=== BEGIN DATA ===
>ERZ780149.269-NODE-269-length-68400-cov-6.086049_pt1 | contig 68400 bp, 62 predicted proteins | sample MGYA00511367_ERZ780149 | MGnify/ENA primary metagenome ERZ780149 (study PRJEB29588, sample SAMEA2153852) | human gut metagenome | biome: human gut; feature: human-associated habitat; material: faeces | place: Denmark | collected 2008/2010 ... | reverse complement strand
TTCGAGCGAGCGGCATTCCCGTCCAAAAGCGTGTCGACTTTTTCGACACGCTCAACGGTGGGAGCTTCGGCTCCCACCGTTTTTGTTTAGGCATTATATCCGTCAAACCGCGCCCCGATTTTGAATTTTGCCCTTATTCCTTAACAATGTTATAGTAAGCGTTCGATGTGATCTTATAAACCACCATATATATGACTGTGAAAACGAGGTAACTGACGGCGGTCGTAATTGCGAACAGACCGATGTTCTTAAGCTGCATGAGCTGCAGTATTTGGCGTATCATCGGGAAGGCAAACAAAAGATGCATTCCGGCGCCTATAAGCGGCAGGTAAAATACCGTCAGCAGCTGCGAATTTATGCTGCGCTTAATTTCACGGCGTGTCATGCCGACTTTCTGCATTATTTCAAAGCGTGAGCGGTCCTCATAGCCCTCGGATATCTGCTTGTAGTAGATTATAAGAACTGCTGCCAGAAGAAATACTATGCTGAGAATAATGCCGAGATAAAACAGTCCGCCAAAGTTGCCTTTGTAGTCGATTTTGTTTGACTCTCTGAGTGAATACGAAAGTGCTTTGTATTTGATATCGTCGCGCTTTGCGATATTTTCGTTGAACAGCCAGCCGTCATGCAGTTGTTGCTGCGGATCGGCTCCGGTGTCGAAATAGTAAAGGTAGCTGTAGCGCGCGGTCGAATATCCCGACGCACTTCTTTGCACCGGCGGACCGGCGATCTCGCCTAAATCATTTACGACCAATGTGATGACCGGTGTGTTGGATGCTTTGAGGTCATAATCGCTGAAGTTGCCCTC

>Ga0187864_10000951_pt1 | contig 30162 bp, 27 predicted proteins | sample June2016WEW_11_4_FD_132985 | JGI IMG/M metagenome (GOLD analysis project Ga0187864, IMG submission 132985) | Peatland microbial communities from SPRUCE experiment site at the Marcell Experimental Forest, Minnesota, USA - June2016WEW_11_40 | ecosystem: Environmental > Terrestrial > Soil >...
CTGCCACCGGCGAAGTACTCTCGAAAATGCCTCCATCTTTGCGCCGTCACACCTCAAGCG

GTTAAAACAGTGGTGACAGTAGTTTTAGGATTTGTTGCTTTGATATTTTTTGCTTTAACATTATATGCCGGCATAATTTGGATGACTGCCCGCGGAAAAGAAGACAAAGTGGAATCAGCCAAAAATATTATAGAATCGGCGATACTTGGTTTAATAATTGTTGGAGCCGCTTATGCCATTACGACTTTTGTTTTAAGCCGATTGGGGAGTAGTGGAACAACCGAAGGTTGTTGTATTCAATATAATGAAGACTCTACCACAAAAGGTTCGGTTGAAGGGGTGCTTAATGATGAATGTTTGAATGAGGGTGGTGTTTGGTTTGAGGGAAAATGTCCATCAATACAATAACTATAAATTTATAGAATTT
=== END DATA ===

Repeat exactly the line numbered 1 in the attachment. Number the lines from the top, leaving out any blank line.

>ERZ780149.269-NODE-269-length-68400-cov-6.086049_pt1 | contig 68400 bp, 62 predicted proteins | sample MGYA00511367_ERZ780149 | MGnify/ENA primary metagenome ERZ780149 (study PRJEB29588, sample SAMEA2153852) | human gut metagenome | biome: human gut; feature: human-associated habitat; material: faeces | place: Denmark | collected 2008/2010 ... | reverse complement strand